Rebounding restaurant business and an emphasis on fresh menu items have combined to boost foodservice business for many California grower-packers of cool-season crops.

Dan Canales, vice president of sales and marketing for Misionero Vegetables, said when the economy first took a downtown turn around 2008 the Gonzales, Calif.-based grower-shipper experienced a drop in foodservice business and volume.

However, that loss of volume was more than offset by an increase in retail volume as people stayed home and cooked more.

Now that the economy is beginning to recover, Canales said he is seeing foodservice rebound.

“We’re seeing tonnage come back on the foodservice, and we’re also seeing nice, steady growth on the retail side,” he said. “It’s nice healthy growth all the way around.”

Elena Hernandez, marketing and communications specialist for Mann Packing Co., Salinas, Calif., said the grower-shipper is seeing growth in its foodservice business.

“People weren’t eating out in restaurants as they were before, but restaurants are getting more creative with their offerings, and fresh is something that won’t go away,” Hernandez said.

Brussels sprouts have enjoyed popularity both in restaurants and at retail, she said.

“We sometimes follow the restaurant trends, and brussels sprouts is that vegetable that has become very popular again,” Hernandez said.

Peter Oill, organic sales and marketing director for Oxnard, Calif.-based Boskovich Farms Inc., said organics also have enjoyed growth in foodservice, “but foodservice is more temperamental with price point.”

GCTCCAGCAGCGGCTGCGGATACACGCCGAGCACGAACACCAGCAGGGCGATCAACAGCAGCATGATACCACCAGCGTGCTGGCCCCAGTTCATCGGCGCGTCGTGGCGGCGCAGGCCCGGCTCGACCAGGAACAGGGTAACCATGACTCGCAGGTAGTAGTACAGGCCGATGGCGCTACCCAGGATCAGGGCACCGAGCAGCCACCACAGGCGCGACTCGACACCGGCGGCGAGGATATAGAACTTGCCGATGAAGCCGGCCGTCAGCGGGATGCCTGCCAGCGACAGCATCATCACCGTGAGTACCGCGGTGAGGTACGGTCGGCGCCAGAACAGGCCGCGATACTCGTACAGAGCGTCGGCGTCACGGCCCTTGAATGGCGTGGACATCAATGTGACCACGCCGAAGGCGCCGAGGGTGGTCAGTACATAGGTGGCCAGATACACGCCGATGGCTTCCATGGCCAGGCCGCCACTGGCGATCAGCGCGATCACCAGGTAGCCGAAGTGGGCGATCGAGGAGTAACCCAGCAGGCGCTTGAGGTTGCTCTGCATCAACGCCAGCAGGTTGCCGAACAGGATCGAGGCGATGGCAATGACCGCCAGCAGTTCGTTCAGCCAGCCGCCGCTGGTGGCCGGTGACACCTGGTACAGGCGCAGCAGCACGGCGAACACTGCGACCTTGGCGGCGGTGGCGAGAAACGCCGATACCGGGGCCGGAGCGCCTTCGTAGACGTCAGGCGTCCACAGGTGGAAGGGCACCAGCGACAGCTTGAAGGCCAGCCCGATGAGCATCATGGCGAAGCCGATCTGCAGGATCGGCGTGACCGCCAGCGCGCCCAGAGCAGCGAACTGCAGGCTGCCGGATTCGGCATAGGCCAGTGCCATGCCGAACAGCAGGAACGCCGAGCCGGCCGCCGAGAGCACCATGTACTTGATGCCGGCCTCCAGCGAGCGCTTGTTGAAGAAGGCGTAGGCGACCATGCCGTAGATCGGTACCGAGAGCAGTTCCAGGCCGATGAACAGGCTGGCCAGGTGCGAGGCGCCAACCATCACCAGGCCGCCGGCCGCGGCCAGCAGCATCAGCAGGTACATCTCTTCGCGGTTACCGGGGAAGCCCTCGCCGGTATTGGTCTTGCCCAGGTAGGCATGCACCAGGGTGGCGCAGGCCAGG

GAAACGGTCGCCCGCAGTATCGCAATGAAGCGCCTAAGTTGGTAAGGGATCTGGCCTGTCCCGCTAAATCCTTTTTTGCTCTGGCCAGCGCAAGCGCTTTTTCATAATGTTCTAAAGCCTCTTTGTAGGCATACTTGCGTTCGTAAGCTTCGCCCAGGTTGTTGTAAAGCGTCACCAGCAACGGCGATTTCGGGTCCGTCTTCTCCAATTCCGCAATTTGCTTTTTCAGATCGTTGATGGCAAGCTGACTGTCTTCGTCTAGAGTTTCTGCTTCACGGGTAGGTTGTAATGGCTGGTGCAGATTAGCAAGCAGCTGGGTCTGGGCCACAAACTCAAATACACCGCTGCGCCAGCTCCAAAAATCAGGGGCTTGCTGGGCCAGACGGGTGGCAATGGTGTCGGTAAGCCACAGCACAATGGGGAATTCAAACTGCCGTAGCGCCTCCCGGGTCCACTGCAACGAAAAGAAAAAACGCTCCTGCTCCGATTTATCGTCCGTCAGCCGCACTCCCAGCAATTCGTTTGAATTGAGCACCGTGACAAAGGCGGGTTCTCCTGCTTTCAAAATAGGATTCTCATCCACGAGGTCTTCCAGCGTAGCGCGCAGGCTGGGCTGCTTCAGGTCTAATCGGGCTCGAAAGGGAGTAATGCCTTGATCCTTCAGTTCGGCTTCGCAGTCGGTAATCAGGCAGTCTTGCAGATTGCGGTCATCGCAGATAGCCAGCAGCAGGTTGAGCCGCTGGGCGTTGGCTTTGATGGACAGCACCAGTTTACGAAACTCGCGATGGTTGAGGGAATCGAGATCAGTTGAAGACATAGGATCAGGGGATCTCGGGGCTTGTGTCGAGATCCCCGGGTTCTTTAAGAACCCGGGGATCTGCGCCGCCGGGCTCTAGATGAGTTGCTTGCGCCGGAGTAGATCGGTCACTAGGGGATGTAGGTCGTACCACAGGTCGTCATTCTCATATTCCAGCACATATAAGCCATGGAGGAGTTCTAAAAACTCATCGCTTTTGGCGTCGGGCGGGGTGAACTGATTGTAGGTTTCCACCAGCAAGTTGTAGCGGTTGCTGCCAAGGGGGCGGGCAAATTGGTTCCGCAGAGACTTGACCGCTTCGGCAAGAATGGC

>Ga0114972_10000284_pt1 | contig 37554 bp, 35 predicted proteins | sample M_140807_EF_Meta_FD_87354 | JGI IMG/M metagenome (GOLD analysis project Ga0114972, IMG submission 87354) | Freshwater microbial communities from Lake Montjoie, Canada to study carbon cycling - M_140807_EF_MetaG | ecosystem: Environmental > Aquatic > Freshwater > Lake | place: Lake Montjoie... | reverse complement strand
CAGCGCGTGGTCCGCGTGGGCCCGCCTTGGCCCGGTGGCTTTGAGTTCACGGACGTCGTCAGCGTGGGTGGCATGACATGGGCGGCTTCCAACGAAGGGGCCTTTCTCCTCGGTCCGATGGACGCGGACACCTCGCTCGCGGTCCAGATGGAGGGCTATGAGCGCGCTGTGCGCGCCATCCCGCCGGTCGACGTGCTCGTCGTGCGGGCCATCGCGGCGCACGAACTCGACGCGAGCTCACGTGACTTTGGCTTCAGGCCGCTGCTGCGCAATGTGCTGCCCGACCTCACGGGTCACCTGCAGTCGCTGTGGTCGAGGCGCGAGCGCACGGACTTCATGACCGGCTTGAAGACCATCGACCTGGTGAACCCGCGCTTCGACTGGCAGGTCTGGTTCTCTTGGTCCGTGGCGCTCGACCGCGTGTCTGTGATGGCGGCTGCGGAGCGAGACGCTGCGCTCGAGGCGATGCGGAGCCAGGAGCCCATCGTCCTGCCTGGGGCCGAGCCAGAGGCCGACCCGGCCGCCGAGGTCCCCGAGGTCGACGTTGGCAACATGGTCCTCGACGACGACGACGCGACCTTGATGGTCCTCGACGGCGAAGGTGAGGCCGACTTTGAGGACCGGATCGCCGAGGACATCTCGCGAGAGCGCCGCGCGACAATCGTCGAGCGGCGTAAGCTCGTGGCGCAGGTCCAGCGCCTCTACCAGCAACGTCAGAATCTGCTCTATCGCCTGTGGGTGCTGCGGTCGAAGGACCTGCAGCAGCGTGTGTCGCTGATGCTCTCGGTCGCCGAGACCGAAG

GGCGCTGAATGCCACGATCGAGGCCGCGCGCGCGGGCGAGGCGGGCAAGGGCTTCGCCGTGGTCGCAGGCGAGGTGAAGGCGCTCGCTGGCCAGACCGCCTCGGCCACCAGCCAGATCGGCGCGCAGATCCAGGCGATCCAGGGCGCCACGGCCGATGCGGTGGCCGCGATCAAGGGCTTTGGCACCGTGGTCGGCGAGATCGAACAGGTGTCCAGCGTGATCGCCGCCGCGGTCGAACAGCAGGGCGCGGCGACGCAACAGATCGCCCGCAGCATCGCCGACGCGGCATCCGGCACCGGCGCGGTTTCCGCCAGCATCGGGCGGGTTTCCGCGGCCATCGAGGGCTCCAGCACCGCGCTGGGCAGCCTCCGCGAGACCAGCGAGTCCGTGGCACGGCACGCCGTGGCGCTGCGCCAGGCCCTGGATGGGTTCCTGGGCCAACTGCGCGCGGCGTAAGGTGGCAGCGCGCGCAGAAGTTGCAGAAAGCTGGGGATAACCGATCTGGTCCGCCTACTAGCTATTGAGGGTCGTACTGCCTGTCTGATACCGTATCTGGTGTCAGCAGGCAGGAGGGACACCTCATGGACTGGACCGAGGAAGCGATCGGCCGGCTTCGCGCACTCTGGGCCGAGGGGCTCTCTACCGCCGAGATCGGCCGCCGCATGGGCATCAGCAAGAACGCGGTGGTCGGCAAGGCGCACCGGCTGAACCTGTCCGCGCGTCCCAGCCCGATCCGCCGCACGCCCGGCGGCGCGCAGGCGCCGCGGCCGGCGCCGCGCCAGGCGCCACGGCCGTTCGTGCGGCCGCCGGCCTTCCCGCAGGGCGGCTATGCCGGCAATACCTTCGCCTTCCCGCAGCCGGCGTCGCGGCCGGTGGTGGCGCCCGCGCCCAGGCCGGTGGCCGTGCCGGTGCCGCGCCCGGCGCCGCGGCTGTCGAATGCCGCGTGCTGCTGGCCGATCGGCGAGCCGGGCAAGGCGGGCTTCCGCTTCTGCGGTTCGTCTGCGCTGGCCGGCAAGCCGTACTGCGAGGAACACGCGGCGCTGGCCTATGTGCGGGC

Typically, an organic menu item will be more expensive because the ingredients cost more to begin with. As a result, organic menu items tend to appear more often at higher-end eateries than at lower-end restaurants.

Watsonville, Calif.-based Lakeside Organic Gardens doesn’t do a foodservice fresh-cut pack, sales manager Brian Peixoto said. Instead, nearly all of its produce is in bunches or loose in cartons.

But that doesn’t mean Lakeside Organic Garden’s produce doesn’t make its way to eateries, especially the higher-end ones in the San Francisco Bay Area that covet local, organic items.

Lakeside Organic Gardens sells to distributors, who in turn deliver to restaurants.

Peixoto said Lakeside Organic Gardens runs three trucks of its own that make regular deliveries to retailers and distributors in quantities too large for most restaurants.

But distributors, such as Earl’s Organic Produce or Veritable Vegetable, can sell much smaller amounts to restaurants, and many distributors have routes and make deliveries to eateries three times per week.

“We fill the niche by growing the product and getting it to Earl’s, and Earl’s fills that niche getting it to the customer,” Peixoto said.